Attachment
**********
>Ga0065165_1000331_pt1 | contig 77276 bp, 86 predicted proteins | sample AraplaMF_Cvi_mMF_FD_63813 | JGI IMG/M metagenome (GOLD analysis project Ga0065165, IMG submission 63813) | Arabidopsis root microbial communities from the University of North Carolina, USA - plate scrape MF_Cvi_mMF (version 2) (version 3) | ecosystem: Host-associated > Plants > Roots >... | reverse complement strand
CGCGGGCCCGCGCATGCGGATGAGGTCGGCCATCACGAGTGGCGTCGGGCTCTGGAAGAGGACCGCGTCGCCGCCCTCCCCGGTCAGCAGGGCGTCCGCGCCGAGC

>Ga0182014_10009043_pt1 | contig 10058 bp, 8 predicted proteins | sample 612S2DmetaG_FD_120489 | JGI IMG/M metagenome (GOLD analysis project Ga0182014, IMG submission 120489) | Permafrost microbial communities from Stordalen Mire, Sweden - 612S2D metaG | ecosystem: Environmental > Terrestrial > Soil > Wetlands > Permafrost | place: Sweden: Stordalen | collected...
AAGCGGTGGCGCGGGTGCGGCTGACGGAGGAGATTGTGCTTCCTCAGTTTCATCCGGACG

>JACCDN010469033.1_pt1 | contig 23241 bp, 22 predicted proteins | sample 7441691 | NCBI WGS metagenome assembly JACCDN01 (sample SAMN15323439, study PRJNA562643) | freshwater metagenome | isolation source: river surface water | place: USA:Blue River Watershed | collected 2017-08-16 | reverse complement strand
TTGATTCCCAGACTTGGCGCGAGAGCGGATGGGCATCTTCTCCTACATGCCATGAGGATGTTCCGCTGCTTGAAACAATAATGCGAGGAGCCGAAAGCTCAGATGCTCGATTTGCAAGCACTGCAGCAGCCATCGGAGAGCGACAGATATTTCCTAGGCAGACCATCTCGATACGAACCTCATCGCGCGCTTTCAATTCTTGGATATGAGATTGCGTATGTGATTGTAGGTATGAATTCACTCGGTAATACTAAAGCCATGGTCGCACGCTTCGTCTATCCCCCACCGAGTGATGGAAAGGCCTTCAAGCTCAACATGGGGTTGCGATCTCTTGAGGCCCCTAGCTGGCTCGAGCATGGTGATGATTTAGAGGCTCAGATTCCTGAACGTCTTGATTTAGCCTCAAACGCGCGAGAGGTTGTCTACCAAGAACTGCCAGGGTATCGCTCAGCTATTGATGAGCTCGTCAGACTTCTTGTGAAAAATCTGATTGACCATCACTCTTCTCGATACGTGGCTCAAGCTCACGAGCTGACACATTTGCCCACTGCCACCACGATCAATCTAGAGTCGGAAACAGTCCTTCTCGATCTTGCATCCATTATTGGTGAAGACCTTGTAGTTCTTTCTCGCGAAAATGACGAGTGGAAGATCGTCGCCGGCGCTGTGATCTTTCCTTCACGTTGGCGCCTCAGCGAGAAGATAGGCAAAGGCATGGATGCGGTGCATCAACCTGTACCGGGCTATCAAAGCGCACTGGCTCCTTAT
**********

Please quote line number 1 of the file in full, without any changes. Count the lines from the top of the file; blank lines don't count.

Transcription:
>Ga0065165_1000331_pt1 | contig 77276 bp, 86 predicted proteins | sample AraplaMF_Cvi_mMF_FD_63813 | JGI IMG/M metagenome (GOLD analysis project Ga0065165, IMG submission 63813) | Arabidopsis root microbial communities from the University of North Carolina, USA - plate scrape MF_Cvi_mMF (version 2) (version 3) | ecosystem: Host-associated > Plants > Roots >... | reverse complement strand